Looking at the components of the price index, there are major cross-currents that should not be surprising. Registering declines of 1 percent or more last month were airline fares (-4.9 percent), motor vehicle insurance premiums (-8.9 percent), hotels (-1.8 percent), and apparel (-2.3 percent). These have come on the heels of declines in previous months, accumulating to double-digit declines over the past three months (except for a cumulative drop of 9 percent in apparel prices). Most notable among the increases was food at home which was up 1 percent in May—paced by beef, up nearly 11 percent—and 4 percent over the past three months. Health insurance premiums rose another 1.1 percent in May, bringing the twelve-month increase to nearly 20 percent. Interestingly, the 3.5 percent increase in health insurance over the past three months represents a moderation from the pace of the previous nine months. Perhaps the weak economy is even showing through to this component.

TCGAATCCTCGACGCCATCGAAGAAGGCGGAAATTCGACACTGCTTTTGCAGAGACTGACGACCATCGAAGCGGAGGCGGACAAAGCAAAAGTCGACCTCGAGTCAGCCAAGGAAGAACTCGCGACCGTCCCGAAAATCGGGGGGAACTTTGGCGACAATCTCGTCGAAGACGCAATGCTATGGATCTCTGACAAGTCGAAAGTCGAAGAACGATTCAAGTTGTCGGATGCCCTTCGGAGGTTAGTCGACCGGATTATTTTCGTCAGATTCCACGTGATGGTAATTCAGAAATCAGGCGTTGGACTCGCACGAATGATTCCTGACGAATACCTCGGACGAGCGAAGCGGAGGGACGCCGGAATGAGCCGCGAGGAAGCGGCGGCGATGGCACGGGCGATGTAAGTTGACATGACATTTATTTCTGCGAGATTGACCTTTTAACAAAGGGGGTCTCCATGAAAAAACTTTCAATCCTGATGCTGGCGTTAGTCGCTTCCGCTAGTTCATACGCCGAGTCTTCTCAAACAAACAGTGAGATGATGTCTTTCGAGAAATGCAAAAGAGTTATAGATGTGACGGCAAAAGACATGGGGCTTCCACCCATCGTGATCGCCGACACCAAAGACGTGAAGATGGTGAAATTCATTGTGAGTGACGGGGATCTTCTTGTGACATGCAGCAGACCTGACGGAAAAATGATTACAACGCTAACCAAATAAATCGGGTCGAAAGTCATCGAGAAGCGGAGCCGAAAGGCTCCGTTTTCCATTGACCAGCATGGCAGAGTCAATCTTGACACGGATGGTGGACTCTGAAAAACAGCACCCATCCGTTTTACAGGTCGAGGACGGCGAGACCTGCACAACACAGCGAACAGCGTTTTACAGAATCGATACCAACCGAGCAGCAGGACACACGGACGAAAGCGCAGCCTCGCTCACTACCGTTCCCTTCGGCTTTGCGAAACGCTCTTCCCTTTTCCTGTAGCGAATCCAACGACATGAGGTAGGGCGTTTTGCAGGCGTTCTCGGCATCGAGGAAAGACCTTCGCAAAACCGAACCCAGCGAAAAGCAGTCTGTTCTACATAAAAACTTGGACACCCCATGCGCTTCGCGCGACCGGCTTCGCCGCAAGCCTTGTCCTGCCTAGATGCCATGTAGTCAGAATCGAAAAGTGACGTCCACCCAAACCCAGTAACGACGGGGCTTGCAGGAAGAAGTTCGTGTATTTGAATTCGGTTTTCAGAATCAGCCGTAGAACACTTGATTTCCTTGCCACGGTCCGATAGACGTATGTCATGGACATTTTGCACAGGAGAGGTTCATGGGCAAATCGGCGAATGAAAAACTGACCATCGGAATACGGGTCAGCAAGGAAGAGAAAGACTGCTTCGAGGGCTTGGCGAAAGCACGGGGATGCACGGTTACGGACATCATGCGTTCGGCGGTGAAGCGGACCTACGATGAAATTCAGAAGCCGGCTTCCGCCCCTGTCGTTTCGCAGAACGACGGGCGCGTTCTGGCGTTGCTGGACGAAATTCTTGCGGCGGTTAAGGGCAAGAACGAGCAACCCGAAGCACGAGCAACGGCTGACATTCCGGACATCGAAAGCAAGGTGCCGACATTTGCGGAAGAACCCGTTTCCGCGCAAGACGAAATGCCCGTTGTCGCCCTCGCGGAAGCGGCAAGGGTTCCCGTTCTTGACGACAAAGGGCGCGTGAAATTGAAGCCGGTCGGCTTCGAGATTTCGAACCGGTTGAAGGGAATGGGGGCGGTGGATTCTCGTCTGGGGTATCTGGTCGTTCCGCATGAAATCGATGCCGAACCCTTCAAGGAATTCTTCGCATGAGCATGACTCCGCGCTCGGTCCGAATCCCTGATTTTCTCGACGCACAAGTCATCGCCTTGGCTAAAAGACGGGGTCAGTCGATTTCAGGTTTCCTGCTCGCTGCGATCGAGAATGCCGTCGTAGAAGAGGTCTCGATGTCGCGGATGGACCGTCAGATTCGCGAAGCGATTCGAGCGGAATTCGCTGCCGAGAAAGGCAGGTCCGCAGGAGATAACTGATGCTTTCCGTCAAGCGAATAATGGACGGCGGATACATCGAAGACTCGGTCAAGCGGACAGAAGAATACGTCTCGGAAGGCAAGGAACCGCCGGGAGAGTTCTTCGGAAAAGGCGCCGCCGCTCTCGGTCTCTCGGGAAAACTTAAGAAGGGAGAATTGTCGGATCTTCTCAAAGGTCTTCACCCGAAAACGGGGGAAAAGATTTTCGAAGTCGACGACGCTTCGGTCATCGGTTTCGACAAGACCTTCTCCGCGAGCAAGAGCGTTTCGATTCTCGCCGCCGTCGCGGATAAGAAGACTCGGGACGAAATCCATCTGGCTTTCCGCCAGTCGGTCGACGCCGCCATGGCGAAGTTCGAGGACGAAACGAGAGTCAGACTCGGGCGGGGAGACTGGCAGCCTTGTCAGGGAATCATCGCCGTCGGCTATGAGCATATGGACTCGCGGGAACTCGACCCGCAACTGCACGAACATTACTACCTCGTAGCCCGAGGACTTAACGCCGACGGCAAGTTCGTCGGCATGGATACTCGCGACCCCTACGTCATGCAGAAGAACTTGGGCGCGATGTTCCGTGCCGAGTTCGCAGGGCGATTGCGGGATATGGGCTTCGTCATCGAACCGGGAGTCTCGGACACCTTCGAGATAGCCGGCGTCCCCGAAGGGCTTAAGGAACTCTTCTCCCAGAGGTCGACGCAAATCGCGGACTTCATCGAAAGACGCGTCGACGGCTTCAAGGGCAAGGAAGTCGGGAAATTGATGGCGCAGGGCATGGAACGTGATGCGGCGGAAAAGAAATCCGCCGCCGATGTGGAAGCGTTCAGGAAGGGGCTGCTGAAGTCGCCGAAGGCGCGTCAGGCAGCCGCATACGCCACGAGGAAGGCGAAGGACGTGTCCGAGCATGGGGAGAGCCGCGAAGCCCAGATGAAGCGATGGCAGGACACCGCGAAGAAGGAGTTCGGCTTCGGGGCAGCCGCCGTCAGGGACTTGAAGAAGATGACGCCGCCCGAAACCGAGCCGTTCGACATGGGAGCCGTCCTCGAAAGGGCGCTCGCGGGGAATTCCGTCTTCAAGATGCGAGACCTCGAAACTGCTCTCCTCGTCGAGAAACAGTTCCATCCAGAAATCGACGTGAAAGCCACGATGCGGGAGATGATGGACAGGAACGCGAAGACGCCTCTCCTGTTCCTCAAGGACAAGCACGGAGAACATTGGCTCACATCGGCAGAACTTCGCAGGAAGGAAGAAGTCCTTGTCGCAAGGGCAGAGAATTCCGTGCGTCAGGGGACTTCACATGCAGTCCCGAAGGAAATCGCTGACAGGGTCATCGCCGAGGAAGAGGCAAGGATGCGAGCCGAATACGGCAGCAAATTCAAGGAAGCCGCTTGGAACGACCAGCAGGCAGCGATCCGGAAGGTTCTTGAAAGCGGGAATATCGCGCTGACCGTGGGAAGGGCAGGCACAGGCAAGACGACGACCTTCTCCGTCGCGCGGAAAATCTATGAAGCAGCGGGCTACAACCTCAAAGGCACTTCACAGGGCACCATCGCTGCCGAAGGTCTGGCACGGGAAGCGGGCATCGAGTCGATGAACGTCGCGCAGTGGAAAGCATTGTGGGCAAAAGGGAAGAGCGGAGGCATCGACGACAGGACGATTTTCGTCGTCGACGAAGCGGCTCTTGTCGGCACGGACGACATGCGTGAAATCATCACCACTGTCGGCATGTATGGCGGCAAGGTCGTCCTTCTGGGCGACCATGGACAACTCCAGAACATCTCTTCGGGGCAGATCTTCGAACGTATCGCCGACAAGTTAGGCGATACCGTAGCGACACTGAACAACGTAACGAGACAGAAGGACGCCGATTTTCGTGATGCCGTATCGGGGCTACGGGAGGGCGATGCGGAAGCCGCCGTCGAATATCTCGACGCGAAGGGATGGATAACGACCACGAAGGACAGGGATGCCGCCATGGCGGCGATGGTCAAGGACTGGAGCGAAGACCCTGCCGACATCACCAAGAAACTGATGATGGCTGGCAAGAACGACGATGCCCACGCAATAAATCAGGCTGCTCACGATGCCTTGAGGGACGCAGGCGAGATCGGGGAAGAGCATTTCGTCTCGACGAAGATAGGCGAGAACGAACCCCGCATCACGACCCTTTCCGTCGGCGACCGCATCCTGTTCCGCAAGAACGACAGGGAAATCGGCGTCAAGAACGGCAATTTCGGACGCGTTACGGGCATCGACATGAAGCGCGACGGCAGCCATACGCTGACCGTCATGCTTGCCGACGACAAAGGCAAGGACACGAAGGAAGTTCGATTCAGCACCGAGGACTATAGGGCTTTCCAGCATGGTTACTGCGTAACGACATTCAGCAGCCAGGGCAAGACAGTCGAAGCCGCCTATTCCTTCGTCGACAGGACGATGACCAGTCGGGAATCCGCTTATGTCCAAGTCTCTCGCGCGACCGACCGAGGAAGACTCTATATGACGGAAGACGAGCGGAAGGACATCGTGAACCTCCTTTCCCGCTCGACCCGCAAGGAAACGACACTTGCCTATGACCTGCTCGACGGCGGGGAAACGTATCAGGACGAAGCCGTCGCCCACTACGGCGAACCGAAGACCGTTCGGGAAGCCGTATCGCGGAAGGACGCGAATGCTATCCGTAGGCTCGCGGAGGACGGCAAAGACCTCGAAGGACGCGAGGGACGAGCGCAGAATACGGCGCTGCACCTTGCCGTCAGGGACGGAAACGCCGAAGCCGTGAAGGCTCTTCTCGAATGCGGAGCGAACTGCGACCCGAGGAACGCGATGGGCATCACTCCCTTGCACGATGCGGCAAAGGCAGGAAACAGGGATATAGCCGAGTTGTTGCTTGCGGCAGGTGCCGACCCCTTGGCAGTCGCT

At the end of the day, it is the change in the average price of the goods and services that we buy that represents inflation, and that is what the CPI attempts to capture. The discussion above suggests that there continued to be deficient demand through last month. The challenge facing the Federal Reserve at this point is stimulating demand sufficiently to get inflation to move higher, at least to match inflation expectations. Despite all the liquidity in the economy, there is not much of a threat of an outbreak in inflation in the months ahead. Beyond that point, keeping us from unwanted inflation will depend on the Fed knowing when to begin removing stimulus. In its view, this is more than two years away. The Fed has the capability to keep inflation under control and has a reputation to preserve.
The role of the financial markets in disciplining a market economy is discussed in chapter 2 of Capitalism Versus Socialism: What Does the Bible Have to Say?